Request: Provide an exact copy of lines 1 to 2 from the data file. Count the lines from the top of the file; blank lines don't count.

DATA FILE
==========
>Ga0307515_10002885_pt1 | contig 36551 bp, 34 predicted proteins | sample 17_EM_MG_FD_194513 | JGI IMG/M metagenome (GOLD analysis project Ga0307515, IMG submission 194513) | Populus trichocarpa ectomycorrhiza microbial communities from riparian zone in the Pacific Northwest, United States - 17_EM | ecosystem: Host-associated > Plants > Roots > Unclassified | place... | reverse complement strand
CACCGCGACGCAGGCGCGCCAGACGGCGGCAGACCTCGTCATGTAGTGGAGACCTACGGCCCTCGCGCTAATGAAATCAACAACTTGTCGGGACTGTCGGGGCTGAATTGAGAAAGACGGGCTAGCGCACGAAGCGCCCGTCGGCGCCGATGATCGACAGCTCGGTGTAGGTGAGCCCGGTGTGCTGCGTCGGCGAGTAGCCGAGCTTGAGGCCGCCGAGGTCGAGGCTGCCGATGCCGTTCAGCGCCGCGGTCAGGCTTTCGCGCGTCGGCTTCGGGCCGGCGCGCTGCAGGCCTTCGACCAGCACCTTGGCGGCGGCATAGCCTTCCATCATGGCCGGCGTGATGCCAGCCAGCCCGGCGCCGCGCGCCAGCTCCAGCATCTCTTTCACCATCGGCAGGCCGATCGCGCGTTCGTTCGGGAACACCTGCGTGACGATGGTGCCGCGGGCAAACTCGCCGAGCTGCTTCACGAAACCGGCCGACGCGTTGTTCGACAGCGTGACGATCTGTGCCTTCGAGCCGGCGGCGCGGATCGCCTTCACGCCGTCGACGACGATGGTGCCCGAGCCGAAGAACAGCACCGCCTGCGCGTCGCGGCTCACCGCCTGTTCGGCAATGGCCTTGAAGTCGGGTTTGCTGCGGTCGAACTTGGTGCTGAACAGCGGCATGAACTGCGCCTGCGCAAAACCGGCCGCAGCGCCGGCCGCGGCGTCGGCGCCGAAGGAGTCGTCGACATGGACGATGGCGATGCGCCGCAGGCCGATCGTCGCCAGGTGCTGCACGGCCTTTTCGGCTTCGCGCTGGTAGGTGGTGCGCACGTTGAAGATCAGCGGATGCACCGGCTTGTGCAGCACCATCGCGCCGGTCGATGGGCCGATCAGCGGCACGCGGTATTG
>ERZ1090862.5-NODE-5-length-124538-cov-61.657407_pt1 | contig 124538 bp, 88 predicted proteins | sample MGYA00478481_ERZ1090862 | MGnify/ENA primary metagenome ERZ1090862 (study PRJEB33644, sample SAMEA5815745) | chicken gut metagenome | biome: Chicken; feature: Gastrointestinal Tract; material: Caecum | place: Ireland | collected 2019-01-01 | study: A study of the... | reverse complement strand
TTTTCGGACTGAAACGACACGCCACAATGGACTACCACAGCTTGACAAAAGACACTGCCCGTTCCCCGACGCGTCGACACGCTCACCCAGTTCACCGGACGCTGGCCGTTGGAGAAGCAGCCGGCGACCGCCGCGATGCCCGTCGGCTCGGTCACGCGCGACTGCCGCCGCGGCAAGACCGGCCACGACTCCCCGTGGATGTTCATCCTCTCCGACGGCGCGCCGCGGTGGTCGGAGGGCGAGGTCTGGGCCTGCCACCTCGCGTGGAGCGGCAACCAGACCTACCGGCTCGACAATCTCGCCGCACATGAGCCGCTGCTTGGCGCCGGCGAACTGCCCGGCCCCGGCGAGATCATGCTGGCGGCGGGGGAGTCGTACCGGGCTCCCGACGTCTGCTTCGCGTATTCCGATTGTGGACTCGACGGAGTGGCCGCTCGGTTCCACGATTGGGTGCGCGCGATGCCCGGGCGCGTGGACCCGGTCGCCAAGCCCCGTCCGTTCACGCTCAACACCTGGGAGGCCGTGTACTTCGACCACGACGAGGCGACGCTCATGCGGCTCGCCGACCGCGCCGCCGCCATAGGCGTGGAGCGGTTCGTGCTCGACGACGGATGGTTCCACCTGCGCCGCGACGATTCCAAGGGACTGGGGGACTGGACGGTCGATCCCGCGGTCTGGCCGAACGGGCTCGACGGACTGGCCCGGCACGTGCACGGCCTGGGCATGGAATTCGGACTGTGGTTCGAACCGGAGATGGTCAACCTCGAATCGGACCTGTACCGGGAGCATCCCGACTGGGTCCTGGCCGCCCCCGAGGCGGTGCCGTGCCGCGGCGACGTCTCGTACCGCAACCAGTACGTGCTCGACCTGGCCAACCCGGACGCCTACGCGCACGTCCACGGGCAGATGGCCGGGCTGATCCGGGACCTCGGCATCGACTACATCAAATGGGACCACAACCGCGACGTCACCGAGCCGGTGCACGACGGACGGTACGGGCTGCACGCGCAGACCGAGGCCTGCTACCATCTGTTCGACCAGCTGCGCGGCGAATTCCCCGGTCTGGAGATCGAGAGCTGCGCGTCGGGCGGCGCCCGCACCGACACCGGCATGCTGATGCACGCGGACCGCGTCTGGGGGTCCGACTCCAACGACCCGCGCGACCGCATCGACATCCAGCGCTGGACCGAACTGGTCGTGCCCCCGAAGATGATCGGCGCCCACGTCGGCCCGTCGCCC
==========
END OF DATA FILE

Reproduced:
>Ga0307515_10002885_pt1 | contig 36551 bp, 34 predicted proteins | sample 17_EM_MG_FD_194513 | JGI IMG/M metagenome (GOLD analysis project Ga0307515, IMG submission 194513) | Populus trichocarpa ectomycorrhiza microbial communities from riparian zone in the Pacific Northwest, United States - 17_EM | ecosystem: Host-associated > Plants > Roots > Unclassified | place... | reverse complement strand
CACCGCGACGCAGGCGCGCCAGACGGCGGCAGACCTCGTCATGTAGTGGAGACCTACGGCCCTCGCGCTAATGAAATCAACAACTTGTCGGGACTGTCGGGGCTGAATTGAGAAAGACGGGCTAGCGCACGAAGCGCCCGTCGGCGCCGATGATCGACAGCTCGGTGTAGGTGAGCCCGGTGTGCTGCGTCGGCGAGTAGCCGAGCTTGAGGCCGCCGAGGTCGAGGCTGCCGATGCCGTTCAGCGCCGCGGTCAGGCTTTCGCGCGTCGGCTTCGGGCCGGCGCGCTGCAGGCCTTCGACCAGCACCTTGGCGGCGGCATAGCCTTCCATCATGGCCGGCGTGATGCCAGCCAGCCCGGCGCCGCGCGCCAGCTCCAGCATCTCTTTCACCATCGGCAGGCCGATCGCGCGTTCGTTCGGGAACACCTGCGTGACGATGGTGCCGCGGGCAAACTCGCCGAGCTGCTTCACGAAACCGGCCGACGCGTTGTTCGACAGCGTGACGATCTGTGCCTTCGAGCCGGCGGCGCGGATCGCCTTCACGCCGTCGACGACGATGGTGCCCGAGCCGAAGAACAGCACCGCCTGCGCGTCGCGGCTCACCGCCTGTTCGGCAATGGCCTTGAAGTCGGGTTTGCTGCGGTCGAACTTGGTGCTGAACAGCGGCATGAACTGCGCCTGCGCAAAACCGGCCGCAGCGCCGGCCGCGGCGTCGGCGCCGAAGGAGTCGTCGACATGGACGATGGCGATGCGCCGCAGGCCGATCGTCGCCAGGTGCTGCACGGCCTTTTCGGCTTCGCGCTGGTAGGTGGTGCGCACGTTGAAGATCAGCGGATGCACCGGCTTGTGCAGCACCATCGCGCCGGTCGATGGGCCGATCAGCGGCACGCGGTATTG